With all medical options exhausted, the only alternative for some terminally ill patients comes down to trying something never been tried before. This includes experimental drugs and treatments not yet approved by the Food and Drug Administration. The problem is that FDA doesn't allow human testing of experimental therapies.
For patients and their families, "Right-to-Try" laws may offer them a last ditch hope. Yet passing a federal Right-to-Try law remains an elusive goal for lawmakers.
In a speech in New Hampshire discussing his plans to combat the opioid epidemic, President Donald Trump, echoing a point in his State of the Union address, made clear his support for a federal Right-to-Try law.
"We are going to get it approved," he told the crowd.
Already, 38 states have some form of the law on the books, but a federal law is required to grant certain exemptions to terminally ill patients who want to try out drugs that haven't gotten the all clear by the FDA.
One of the driving forces behind changing the law has been the Arizona-based Goldwater Institute. On its Right-to-Try project website, it makes the moral and practical case for allowing access to experimental therapies.
Over 1 million Americans die from a terminal illness every year. These Americans aren’t just statistics, they’re our friends, loved ones, and family members. Many spend years searching for a potential cure, or struggle in vain to get accepted into a clinical trial. Unfortunately, FDA red tape and government regulations restrict access to promising new treatments, and for those who do get access, it’s often too late.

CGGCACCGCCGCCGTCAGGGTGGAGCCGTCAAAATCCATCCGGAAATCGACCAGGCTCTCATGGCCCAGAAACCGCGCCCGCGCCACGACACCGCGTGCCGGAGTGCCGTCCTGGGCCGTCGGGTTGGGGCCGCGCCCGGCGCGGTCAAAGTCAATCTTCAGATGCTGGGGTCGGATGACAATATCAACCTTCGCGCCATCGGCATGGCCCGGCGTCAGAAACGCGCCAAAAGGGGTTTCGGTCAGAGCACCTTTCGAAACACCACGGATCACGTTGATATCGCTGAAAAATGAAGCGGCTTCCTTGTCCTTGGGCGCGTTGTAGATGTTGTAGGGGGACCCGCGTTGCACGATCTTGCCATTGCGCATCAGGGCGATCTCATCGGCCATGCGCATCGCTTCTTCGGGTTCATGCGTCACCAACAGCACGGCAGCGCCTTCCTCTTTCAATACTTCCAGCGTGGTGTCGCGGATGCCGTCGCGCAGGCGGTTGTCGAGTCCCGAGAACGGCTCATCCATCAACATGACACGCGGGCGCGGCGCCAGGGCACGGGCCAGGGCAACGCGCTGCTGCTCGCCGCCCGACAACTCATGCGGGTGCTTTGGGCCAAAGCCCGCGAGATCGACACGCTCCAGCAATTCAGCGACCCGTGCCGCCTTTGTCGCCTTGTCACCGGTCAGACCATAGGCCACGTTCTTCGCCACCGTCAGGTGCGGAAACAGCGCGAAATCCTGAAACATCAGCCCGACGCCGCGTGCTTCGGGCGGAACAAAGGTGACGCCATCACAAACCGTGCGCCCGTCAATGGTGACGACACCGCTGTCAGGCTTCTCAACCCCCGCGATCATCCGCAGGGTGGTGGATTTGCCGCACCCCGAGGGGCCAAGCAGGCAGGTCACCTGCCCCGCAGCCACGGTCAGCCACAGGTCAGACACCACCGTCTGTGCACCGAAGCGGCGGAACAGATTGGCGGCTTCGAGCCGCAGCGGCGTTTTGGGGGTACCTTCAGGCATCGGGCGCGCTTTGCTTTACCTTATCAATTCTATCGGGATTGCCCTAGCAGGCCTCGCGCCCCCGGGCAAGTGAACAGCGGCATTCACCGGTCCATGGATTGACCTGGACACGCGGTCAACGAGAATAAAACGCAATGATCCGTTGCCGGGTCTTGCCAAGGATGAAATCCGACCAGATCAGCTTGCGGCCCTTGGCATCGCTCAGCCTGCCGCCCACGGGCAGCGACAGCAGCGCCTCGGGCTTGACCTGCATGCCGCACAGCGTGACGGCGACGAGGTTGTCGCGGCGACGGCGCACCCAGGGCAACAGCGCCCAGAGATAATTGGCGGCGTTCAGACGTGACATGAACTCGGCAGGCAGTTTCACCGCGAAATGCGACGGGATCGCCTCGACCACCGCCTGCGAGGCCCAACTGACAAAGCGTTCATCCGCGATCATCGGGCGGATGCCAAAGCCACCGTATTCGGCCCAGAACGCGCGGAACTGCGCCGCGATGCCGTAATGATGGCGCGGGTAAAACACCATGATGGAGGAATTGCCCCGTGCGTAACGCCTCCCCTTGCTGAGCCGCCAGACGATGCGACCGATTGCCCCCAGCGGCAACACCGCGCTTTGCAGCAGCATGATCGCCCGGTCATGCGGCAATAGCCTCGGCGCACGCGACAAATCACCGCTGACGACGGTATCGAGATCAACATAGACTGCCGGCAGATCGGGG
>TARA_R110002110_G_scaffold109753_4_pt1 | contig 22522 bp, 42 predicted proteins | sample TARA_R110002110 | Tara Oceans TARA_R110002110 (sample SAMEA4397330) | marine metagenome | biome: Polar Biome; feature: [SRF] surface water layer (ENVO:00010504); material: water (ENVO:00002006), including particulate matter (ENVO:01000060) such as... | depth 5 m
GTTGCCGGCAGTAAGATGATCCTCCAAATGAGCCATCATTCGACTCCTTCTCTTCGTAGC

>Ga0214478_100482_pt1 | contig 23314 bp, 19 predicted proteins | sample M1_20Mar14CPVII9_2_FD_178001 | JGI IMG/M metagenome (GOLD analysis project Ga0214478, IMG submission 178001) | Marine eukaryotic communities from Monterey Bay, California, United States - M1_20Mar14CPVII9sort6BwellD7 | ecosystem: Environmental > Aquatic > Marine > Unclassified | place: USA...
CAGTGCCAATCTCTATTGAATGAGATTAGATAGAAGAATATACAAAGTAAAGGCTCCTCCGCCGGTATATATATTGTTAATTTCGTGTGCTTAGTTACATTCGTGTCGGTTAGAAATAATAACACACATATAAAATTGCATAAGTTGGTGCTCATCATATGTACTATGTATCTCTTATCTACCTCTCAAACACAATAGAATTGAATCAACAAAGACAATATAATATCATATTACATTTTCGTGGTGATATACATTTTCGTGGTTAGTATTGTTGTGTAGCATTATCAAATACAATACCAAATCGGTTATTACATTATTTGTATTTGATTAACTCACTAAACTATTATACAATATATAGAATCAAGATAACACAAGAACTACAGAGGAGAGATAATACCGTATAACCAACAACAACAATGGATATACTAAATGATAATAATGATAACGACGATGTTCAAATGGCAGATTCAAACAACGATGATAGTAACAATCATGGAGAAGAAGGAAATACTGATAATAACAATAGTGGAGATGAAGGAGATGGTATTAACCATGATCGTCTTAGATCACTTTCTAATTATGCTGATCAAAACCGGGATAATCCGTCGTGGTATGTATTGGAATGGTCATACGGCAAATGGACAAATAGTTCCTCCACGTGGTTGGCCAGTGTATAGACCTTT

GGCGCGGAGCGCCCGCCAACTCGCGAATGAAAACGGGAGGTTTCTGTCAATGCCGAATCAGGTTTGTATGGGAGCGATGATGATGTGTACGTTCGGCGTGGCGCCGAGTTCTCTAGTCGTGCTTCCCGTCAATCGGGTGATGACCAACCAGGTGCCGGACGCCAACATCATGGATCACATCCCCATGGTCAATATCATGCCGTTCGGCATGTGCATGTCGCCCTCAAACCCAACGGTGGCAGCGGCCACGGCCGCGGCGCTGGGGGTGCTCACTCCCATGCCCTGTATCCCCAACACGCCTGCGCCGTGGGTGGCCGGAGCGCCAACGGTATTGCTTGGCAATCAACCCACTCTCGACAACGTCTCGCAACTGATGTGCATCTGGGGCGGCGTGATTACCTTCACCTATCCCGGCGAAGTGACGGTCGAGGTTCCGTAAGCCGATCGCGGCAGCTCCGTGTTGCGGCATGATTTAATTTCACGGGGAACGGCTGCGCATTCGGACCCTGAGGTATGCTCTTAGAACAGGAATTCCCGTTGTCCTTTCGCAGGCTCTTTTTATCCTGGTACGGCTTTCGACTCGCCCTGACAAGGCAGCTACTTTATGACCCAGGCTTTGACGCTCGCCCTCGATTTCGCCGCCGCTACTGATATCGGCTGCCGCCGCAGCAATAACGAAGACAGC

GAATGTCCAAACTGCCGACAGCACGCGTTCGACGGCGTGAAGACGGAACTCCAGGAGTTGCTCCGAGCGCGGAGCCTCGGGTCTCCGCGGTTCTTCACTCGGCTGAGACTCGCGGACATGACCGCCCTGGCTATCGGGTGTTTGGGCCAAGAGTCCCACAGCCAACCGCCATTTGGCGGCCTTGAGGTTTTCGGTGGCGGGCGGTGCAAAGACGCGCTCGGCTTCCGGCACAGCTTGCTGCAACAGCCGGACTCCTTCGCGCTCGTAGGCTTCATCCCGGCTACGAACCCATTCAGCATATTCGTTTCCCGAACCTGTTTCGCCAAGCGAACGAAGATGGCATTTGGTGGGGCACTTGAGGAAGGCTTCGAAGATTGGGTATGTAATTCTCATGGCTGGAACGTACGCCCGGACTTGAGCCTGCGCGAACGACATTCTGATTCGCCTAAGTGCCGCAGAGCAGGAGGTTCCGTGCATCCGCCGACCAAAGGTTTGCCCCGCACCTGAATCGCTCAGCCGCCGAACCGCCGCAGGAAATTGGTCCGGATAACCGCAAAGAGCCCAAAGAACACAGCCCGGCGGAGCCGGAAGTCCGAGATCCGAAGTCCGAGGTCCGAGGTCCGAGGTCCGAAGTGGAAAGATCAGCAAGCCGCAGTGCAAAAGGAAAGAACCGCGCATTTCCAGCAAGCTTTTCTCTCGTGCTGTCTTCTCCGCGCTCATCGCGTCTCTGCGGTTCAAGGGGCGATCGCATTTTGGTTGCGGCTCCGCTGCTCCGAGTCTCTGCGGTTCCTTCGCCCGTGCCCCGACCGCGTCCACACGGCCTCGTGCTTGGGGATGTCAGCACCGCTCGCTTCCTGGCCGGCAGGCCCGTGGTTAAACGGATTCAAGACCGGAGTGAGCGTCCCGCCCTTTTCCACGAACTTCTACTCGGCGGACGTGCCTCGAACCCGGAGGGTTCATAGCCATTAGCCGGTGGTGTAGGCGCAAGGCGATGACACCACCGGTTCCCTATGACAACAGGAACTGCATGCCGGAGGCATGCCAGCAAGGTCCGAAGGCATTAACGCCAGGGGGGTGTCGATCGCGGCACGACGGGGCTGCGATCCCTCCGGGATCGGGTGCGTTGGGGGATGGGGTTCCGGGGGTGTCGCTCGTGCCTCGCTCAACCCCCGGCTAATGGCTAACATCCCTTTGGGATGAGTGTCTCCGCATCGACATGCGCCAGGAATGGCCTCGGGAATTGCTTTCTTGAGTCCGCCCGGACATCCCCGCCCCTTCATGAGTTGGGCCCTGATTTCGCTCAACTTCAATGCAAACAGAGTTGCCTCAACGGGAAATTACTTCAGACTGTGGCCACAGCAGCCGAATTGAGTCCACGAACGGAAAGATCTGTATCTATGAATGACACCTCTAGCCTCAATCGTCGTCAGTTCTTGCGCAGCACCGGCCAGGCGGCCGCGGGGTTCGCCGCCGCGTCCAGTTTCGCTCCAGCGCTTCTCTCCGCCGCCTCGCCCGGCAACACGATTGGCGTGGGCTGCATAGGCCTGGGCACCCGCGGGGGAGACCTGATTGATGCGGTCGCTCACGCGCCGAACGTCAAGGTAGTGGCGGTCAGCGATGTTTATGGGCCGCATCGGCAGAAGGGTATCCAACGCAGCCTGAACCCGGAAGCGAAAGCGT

The FDA drug approval process can take up to 15 years. This is far too long for dying patients to wait. Terminal timelines are measured in months, weeks and days. Not decades. Many potentially life-saving treatments awaiting approval in the U.S. are already available overseas, and have been for years. Sadly, most Americans cannot afford to seek treatment abroad. Many are left without hope.
Opponents of Right-to-Try laws often say that patients are put in harm's way from drugs not approved by the FDA. Several former FDA heads say that such experimental drugs and procedures would put vulnerable patients at further risk.
The logic behind Right to Try is that patients are already likely to die, so the potential risk is worth it even if the treatment offers just a glimmer of hope.
The Senate passed a Right-to-Try bill back in fall 2017. The House of Representatives recently took up a vote on the idea, but it failed to pass. It may take up the issue again in the near future.
Do you support Congress passing a Right-to-Try law? Let us know your thoughts!